State Department Told to ‘Get With the Program’ on Visa BanBy
‘Dissent memo’ circulated by diplomats objects to Trump order
Trump will ‘put the safety of the country first,’ Spicer says
White House spokesman Sean Spicer rebuked State Department officials who objected to President Donald Trump’s executive order suspending refugee inflows, saying the government employees should “either get with the program or they can go.”
Spicer spoke Monday after some foreign service officers at the department circulated a draft of a so-called dissent memo criticizing Trump’s executive order limiting entry to the U.S. from seven predominantly Islamic countries for 90 days and halting all refugee admissions for 120 days. The draft, protesting that the policy will lead to a decline in “international good will towards Americans,” was obtained by Bloomberg News.
“He’s going to put the safety of this country first,” Spicer said of the president. “If somebody has a problem with that agenda, then that does call into question whether they should continue in that post or not.”
Dissent memos are part of a system created in 1971 during the Vietnam War era to encourage candid conversation within the State Department. In June, a group of State Department officials circulated a similar memo urging President Barack Obama to take a harder line against Syrian President Bashar al-Assad’s regime.
The latest memo, which hasn’t been formally submitted, highlighted unease among many State Department employees about Trump’s plans for the agency and the direction of U.S. foreign policy under the new president. A controversy erupted last week when several veteran career officials stepped down as the Trump administration pushed for a shake-up in the department’s bureaucracy.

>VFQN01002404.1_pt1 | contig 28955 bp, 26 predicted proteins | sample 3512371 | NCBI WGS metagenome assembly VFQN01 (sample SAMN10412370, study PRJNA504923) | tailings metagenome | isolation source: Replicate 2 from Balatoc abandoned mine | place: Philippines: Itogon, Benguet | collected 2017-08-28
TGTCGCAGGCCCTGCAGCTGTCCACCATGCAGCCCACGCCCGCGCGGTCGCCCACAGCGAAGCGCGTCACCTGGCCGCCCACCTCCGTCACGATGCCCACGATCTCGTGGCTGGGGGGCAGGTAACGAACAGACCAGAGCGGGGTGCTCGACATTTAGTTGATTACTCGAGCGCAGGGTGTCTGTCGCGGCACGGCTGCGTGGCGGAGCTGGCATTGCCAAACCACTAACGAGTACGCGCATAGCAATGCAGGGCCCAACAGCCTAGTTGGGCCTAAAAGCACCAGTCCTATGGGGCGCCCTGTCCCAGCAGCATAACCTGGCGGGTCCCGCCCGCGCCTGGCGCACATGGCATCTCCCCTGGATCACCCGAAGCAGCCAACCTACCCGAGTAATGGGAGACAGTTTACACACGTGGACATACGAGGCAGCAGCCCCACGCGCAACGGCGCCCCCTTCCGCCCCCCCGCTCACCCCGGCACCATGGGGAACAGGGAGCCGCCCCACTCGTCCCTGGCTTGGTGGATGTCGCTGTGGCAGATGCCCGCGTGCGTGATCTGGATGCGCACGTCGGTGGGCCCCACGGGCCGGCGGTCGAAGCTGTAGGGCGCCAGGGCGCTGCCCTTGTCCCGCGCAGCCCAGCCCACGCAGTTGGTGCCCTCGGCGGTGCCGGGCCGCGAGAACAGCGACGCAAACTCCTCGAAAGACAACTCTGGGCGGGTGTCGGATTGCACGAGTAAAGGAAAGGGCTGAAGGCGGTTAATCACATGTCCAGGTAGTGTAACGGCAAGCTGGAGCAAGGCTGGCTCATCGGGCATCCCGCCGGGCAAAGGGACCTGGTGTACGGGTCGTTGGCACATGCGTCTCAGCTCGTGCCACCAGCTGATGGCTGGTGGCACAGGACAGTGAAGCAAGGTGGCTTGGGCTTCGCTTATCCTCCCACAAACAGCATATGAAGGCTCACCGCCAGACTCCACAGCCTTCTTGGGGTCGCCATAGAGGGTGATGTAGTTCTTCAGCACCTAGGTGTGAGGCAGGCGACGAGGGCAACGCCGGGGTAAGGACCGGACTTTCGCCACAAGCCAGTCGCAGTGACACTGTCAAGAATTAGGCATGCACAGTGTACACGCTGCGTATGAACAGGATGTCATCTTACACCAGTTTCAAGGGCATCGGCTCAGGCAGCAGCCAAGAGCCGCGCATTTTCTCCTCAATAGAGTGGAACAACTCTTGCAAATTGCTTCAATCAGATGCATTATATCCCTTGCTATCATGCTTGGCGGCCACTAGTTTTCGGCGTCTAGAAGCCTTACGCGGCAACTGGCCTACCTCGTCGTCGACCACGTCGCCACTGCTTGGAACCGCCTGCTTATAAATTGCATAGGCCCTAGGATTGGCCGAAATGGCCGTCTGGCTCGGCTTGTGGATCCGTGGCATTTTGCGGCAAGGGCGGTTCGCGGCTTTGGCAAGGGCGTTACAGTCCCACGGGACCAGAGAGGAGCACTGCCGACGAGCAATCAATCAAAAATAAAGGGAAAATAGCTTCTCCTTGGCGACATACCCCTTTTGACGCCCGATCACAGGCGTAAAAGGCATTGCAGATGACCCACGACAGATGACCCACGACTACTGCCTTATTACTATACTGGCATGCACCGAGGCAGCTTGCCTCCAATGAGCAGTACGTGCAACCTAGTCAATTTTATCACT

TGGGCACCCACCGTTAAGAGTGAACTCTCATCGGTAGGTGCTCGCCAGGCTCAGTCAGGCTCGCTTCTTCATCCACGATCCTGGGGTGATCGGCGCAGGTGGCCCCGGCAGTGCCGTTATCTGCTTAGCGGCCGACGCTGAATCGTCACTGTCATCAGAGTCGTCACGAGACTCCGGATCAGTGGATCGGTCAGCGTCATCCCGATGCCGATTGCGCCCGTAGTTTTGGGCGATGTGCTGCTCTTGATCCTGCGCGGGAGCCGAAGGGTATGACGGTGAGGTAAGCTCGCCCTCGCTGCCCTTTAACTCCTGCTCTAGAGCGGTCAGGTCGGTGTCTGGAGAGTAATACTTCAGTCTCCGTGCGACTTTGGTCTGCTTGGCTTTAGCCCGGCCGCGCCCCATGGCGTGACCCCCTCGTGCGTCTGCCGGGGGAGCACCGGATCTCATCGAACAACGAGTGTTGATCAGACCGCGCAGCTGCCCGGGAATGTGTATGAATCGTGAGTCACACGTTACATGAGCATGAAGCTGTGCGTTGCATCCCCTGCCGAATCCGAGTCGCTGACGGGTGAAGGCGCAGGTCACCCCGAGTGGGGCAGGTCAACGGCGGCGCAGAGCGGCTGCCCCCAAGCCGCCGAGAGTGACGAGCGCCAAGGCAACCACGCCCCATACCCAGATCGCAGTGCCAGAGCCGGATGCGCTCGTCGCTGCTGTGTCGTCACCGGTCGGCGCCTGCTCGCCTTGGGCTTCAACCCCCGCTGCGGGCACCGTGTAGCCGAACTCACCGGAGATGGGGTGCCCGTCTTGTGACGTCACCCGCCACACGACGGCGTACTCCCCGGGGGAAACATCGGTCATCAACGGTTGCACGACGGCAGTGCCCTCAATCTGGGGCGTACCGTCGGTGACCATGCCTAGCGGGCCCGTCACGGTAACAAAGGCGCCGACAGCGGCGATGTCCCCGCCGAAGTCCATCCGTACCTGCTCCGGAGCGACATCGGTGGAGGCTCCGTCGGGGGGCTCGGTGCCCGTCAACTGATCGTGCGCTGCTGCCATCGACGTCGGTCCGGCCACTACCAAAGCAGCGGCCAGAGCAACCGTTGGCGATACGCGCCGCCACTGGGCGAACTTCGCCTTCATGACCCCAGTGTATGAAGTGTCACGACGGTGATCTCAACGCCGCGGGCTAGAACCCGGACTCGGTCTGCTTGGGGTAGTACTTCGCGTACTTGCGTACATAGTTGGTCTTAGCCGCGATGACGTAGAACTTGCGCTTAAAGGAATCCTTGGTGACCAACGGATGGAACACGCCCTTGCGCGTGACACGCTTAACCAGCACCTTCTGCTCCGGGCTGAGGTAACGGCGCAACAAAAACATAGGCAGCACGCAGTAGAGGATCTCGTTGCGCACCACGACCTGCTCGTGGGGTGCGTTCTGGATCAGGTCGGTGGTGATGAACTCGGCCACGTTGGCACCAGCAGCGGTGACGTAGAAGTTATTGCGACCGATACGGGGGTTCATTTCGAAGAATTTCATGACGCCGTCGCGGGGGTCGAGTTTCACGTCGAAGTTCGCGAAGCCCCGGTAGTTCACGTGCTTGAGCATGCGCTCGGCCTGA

“You have to wonder about the wisdom of not relying on the career service -- the career service that is apolitical,” Nicholas Burns, who was undersecretary of state in President George W. Bush’s administration, said on Bloomberg Radio before Spicer spoke. “They will serve any president with loyalty, but they’re getting a stiff arm right now from the Trump administration.”
In Spicer’s comments about the memo during the daily White House press briefing, he said Trump has been clear about his vision and those who don’t agree should consider leaving.
The remarks suggest the Trump administration may not want to continue the dissent channel, which was developed so that veteran diplomats can push back against administration policy without fear of reprisal. Under the rules by which it was set up, managers are barred from a disciplining a department employee for using the channel for comments on policies such as Trump’s immigration order.
“The end result of this ban will not be a drop in terror attacks in the United States; rather, it will be a drop in international good will towards Americans and a threat towards our economy,” the foreign service officers wrote of the order in their draft. “Looking beyond its effectiveness, this ban stands in opposition to the core American and constitutional values that we, as federal employees, took an oath to uphold.”
In a statement before Spicer’s comment at a White House press briefing, acting State Department spokesman Mark Toner said he was aware of the memo. He called the dissent channel “a long-standing official vehicle for State Department employees to convey alternative views and perspectives on policy issues.”
“This is an important process that the Acting Secretary, and the Department as a whole, value and respect,” Toner said. “It allows State employees to express divergent policy views candidly and privately to senior leadership.”
The department has been in limbo while awaiting its new leader. The Senate was due to take an initial procedural vote Monday on Trump’s nomination of former Exxon Mobil Corp. chief Rex Tillerson to serve as secretary of state.
— With assistance by Margaret Talev